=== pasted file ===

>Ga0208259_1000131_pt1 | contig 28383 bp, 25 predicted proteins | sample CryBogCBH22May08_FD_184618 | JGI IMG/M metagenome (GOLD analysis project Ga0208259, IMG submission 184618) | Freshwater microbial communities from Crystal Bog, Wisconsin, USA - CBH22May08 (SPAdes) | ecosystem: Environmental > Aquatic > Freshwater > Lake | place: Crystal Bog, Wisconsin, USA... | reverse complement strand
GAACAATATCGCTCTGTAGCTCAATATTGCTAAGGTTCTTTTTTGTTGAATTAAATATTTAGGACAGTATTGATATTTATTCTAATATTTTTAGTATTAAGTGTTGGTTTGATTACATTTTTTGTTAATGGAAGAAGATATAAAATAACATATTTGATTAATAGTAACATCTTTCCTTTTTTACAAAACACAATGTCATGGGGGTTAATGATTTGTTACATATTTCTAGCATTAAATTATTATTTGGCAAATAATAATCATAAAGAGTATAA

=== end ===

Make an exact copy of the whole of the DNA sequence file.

>Ga0208259_1000131_pt1 | contig 28383 bp, 25 predicted proteins | sample CryBogCBH22May08_FD_184618 | JGI IMG/M metagenome (GOLD analysis project Ga0208259, IMG submission 184618) | Freshwater microbial communities from Crystal Bog, Wisconsin, USA - CBH22May08 (SPAdes) | ecosystem: Environmental > Aquatic > Freshwater > Lake | place: Crystal Bog, Wisconsin, USA... | reverse complement strand
GAACAATATCGCTCTGTAGCTCAATATTGCTAAGGTTCTTTTTTGTTGAATTAAATATTTAGGACAGTATTGATATTTATTCTAATATTTTTAGTATTAAGTGTTGGTTTGATTACATTTTTTGTTAATGGAAGAAGATATAAAATAACATATTTGATTAATAGTAACATCTTTCCTTTTTTACAAAACACAATGTCATGGGGGTTAATGATTTGTTACATATTTCTAGCATTAAATTATTATTTGGCAAATAATAATCATAAAGAGTATAA